My professors, it seemed, did not share my enthusiasm for my thesis. Nevertheless, I did receive passing marks. On graduation day, I pulled my musty old winter clothes from the trunk and put them on. As we lined up in the hall, all the faces showed signs of swelter. My body, sealed tight under thick wool, roasted intolerably. After a short while standing there, the handkerchief in my hand was sopped.
As soon as the ceremony ended, I returned to my room and stripped down. I opened the second floor window and surveyed the world through my diploma, which was rolled up tight like a spyglass. Then I tossed it onto my desk and sprawled myself out in the middle of the room. Lying there, I thought about my past. Then I imagined my future. That diploma, which stood like a sentinel between past and future, struck me as an odd piece of paper, in some ways profound and in some ways meaningless.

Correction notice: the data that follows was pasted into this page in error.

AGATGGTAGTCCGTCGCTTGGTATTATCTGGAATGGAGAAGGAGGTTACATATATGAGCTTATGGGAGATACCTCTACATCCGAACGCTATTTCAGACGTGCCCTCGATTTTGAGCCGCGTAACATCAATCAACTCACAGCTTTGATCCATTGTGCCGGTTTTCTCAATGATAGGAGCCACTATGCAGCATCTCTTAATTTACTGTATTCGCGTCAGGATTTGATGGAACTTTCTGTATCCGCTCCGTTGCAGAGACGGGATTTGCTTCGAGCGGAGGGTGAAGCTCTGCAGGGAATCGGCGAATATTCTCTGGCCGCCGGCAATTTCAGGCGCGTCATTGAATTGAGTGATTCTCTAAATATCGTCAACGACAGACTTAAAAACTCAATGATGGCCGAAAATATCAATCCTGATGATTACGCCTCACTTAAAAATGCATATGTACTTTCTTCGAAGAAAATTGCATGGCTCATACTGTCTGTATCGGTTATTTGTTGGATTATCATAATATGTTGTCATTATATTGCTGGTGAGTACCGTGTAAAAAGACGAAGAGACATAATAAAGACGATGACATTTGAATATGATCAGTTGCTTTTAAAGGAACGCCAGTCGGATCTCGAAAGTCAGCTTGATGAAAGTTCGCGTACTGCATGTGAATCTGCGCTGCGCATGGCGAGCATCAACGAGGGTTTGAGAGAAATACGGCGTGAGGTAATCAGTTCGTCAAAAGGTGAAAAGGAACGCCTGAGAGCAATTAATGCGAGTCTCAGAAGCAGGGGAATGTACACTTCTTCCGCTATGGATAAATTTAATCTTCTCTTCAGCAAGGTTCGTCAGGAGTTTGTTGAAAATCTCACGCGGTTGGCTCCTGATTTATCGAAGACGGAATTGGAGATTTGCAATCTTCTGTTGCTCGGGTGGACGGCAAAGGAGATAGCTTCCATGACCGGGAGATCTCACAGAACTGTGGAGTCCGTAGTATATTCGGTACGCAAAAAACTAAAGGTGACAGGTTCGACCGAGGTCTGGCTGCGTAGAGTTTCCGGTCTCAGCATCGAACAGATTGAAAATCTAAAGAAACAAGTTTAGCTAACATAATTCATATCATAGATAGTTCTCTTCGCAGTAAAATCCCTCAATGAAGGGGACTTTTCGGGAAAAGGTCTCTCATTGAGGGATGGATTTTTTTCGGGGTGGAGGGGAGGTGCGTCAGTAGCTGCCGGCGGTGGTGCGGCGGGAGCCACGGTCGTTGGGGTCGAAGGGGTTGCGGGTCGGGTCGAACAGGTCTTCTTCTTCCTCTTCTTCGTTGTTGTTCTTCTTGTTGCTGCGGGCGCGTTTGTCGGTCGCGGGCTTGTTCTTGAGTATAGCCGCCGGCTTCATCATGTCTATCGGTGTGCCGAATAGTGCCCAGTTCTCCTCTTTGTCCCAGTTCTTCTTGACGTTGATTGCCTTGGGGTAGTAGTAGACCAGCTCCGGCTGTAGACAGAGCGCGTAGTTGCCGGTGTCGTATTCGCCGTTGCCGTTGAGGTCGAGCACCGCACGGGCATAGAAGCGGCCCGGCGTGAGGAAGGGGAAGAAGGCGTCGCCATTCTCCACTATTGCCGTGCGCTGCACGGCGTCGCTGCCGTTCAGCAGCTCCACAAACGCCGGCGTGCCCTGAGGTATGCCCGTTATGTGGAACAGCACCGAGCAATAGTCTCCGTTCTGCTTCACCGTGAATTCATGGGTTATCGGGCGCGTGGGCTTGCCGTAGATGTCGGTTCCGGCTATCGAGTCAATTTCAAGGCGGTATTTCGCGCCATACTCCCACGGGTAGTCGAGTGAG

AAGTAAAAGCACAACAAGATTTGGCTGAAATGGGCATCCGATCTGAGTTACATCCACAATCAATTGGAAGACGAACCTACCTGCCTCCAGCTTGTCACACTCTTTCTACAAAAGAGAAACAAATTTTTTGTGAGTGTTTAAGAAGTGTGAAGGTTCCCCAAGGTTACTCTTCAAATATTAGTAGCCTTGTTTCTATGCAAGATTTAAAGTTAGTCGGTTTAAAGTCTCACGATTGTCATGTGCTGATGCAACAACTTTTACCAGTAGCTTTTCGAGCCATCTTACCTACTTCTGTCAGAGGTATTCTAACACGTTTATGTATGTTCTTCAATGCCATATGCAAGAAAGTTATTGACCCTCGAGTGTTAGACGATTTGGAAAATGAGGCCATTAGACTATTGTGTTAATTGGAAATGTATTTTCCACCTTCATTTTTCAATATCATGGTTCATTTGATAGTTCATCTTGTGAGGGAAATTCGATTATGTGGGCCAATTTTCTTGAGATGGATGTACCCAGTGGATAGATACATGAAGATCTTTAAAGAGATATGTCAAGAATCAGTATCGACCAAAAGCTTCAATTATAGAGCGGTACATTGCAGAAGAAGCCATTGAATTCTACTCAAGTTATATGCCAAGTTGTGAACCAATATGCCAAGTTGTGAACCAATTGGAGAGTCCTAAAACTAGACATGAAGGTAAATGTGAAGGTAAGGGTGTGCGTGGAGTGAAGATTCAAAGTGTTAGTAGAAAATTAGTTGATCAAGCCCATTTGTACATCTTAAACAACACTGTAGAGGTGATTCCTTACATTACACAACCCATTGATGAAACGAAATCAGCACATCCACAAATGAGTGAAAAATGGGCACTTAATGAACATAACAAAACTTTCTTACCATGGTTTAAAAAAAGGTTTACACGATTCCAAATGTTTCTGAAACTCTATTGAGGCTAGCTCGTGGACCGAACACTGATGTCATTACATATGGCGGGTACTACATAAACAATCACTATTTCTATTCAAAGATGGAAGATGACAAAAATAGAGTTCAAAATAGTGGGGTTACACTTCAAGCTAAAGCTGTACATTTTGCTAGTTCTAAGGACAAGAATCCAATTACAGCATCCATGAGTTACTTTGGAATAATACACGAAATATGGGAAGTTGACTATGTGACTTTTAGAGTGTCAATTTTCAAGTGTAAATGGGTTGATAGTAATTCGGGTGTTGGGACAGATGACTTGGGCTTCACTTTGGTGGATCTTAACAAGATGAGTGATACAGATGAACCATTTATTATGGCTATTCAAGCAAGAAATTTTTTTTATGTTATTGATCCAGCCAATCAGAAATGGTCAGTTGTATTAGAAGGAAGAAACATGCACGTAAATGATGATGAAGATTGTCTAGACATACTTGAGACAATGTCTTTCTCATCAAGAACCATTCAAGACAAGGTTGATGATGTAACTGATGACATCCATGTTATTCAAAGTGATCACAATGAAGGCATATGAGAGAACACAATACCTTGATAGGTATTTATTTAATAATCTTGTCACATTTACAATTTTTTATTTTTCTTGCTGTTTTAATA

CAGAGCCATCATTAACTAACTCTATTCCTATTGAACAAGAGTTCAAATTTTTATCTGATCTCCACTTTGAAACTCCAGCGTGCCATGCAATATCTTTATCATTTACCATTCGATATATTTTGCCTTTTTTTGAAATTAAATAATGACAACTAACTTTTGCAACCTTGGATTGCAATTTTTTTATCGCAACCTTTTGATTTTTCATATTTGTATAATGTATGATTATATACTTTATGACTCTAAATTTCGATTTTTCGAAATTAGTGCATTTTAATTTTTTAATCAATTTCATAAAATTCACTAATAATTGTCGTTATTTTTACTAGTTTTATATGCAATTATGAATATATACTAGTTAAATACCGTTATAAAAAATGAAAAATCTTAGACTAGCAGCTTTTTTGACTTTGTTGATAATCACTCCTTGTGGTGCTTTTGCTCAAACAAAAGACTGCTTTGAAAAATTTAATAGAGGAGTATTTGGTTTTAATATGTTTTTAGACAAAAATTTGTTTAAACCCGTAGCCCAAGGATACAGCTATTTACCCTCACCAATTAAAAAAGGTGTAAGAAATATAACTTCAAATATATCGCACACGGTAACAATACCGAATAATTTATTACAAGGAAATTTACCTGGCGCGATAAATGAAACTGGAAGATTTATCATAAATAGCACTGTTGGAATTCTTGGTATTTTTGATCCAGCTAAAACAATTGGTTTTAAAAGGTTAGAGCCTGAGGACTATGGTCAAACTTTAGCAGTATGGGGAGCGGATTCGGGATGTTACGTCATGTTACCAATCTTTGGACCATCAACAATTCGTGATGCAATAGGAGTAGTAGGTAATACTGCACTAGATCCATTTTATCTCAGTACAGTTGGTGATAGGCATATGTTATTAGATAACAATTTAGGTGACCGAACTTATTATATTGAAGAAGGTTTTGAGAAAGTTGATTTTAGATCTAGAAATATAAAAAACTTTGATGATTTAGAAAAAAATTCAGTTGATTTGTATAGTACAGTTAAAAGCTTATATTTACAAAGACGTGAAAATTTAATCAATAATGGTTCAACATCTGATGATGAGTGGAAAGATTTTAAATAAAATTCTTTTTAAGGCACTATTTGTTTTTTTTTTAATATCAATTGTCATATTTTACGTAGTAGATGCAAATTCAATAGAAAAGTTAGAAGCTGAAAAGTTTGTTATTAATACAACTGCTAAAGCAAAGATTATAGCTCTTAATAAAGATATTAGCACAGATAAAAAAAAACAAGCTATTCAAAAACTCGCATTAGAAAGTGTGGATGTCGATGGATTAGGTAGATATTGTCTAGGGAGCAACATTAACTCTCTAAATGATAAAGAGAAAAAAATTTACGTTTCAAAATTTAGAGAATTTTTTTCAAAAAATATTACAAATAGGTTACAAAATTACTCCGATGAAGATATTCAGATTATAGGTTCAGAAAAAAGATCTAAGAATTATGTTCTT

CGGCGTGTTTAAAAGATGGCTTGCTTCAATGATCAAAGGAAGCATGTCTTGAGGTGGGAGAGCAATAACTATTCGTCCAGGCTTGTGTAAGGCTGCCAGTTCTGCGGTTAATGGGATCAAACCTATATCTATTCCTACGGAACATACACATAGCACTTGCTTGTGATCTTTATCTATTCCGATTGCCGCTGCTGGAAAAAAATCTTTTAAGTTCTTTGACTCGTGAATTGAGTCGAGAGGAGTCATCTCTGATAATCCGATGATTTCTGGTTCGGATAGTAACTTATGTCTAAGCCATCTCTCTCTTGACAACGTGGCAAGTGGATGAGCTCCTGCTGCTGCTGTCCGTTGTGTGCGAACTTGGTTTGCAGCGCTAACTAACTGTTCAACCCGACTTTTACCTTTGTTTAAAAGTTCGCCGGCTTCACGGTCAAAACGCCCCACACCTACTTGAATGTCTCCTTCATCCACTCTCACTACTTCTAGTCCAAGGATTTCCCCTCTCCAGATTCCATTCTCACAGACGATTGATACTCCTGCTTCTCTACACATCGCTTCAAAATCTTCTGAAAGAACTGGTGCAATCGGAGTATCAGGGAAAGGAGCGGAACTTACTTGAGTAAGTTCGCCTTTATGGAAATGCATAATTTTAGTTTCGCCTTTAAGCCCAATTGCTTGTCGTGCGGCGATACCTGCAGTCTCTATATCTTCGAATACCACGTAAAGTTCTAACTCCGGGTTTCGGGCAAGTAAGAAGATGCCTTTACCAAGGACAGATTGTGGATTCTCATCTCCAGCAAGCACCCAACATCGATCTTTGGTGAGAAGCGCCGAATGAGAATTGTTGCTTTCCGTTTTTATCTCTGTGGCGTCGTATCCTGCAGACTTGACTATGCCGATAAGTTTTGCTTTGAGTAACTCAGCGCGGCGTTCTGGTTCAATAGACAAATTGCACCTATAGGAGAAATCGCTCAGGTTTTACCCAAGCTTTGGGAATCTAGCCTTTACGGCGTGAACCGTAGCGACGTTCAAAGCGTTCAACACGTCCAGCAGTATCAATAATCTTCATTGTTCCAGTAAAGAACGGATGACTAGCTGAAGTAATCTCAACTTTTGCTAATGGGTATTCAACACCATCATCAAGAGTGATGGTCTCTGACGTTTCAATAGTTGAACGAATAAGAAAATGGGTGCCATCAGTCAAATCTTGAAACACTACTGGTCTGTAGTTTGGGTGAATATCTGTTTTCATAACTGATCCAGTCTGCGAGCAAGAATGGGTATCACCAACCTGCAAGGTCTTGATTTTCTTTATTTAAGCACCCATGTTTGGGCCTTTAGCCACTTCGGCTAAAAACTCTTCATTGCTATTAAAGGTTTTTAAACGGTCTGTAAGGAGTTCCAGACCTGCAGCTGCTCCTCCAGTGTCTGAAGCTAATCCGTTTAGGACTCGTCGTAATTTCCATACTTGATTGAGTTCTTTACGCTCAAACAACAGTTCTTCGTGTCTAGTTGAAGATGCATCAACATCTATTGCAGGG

Sensei had invited me to dinner that night. We'd had a long-standing agreement that I would dine with him on the day of my graduation.
As promised, a table had been laid out in the parlor, near the veranda. A thick, embroidered tablecloth, stiffly starched, beautifully reflected the light of electric lamps. Whenever one dined at Sensei's, the dishes and utensils were set over white linen, the kind one finds in a Western-style restaurant. The linen was always freshly laundered, spotless, and pure white.
"Just like collars and cuffs. If you can't keep them clean, then don't choose white in the first place. White must be white."
This reminded me how fastidious Sensei was. His study, too, was always neatly arranged. As a careless man myself, I was often struck by the sharp contrast between us.